This article is one in a series outlining the 20 research projects which are funded by CONNECTED in its pump-prime funding programme. To read all the available articles use this link.
A project seeking to improve the resistance to disease of Kenya’s cabbage and kale crops
Cabbage is the third most important and commonly consumed crop in Kenya, yet Turnip mosaic virus (TuMV) is known to limit its cultivation. It can reduce weight yields of cabbage (Brassica oleracea) by up to 50% and result in 25% of plants not being marketable. TuMV also commonly affects the production of kale.
A potentially durable disease resistance trait has been identified in the distantly related Chinese cabbage (Brassica rapa). This project explores the movement of this trait from Chinese cabbage to Kenyan cabbage and kale varieties, using conventional plant breeding methods, seeking to provide durable disease resistance.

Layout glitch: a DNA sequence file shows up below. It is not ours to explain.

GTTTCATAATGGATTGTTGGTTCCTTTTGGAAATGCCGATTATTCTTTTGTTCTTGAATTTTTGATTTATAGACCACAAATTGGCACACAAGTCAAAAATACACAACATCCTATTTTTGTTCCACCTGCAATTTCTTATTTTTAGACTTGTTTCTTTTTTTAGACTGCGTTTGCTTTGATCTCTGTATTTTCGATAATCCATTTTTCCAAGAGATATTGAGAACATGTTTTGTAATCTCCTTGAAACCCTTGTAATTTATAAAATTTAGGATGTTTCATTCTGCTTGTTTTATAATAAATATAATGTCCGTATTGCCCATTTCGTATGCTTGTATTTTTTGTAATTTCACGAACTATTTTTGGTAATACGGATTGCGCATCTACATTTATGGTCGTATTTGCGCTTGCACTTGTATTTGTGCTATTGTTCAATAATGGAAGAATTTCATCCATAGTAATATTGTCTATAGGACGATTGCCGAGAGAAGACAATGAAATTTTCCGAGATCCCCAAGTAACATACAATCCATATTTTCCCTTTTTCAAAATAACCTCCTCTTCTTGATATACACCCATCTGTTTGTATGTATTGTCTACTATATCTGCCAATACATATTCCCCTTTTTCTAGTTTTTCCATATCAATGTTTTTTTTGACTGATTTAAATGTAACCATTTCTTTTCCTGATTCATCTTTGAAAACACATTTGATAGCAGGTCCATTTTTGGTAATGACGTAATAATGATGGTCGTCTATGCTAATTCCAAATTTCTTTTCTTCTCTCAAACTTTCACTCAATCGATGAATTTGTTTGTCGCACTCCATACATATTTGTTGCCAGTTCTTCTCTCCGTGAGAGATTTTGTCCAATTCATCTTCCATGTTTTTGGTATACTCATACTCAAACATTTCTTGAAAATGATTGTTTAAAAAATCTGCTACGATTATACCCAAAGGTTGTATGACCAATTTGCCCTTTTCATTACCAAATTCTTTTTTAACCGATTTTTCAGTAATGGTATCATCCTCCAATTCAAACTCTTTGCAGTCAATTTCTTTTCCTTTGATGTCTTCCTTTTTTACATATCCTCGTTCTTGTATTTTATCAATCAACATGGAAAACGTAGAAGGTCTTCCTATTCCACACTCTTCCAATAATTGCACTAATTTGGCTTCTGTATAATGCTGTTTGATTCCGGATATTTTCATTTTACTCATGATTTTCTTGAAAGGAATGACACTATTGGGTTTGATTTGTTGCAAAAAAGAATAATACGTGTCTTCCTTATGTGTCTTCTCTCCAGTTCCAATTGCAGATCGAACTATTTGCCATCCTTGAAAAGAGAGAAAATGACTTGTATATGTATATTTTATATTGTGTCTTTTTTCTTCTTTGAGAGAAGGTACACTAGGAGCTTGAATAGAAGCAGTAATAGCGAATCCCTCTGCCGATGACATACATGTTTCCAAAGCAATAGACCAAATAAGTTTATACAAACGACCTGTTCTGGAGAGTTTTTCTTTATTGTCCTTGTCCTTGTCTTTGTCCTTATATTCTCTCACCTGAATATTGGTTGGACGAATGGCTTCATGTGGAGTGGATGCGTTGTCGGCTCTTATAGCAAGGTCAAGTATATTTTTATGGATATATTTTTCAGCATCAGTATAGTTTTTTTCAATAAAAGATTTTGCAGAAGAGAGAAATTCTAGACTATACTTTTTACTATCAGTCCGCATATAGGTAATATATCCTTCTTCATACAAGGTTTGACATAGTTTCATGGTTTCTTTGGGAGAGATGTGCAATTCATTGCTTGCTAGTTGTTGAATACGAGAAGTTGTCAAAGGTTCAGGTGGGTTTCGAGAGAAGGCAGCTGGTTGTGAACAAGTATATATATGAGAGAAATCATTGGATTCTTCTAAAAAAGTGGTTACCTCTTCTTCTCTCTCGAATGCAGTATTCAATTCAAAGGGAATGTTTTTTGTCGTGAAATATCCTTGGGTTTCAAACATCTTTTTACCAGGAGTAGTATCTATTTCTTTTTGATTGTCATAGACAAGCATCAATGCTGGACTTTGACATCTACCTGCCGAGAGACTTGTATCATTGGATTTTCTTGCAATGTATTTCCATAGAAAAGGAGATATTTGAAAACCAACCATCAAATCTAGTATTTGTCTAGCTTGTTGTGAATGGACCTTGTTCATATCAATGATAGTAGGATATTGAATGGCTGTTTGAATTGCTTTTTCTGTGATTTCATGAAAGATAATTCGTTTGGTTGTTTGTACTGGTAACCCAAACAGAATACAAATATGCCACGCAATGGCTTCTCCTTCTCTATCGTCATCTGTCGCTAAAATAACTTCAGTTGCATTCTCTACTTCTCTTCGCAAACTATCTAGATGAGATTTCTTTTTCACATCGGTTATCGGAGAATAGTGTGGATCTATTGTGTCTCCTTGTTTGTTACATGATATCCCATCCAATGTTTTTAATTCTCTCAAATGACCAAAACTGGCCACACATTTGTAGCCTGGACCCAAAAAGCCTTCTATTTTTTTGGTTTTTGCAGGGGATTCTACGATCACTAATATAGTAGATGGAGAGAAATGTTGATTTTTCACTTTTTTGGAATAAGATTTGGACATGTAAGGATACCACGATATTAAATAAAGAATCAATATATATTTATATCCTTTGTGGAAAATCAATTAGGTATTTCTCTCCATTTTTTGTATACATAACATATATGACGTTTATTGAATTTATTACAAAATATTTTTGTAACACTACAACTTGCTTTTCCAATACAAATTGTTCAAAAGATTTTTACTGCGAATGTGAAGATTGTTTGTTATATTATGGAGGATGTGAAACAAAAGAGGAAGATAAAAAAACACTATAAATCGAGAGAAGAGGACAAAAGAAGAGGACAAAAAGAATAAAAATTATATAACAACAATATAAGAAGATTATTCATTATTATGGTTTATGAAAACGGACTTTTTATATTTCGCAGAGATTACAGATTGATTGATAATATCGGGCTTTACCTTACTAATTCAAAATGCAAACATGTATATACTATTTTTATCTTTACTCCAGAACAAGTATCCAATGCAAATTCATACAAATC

Lowering the cost of cabbage and kale production, by reducing yield losses, will result in cheaper retail prices, helping to fight malnutrition.
International research collaboration
- Kenya Agricultural and Livestock Research Organization
- Centre for Agriculture and Biosciences International, Kenya
- Syngenta Seeds BV, Netherlands
- NIAB EMR, UK
- University of Warwick, UK
- Charlotte Nellist (Principal Investigator)
- Miriam J Otipa
- John A Walsh
- Bill H Briggs
- Joseph M K Mulema
UPDATE … You can now read an article which provides an update on this project. It is published by CABI, outlines more about the thinking behind the project , and explains some of the work that has so far been undertaken. You can read the article here
Network members can find further details about those involved in the project by logging in to this site as a member, and using the Member Directory.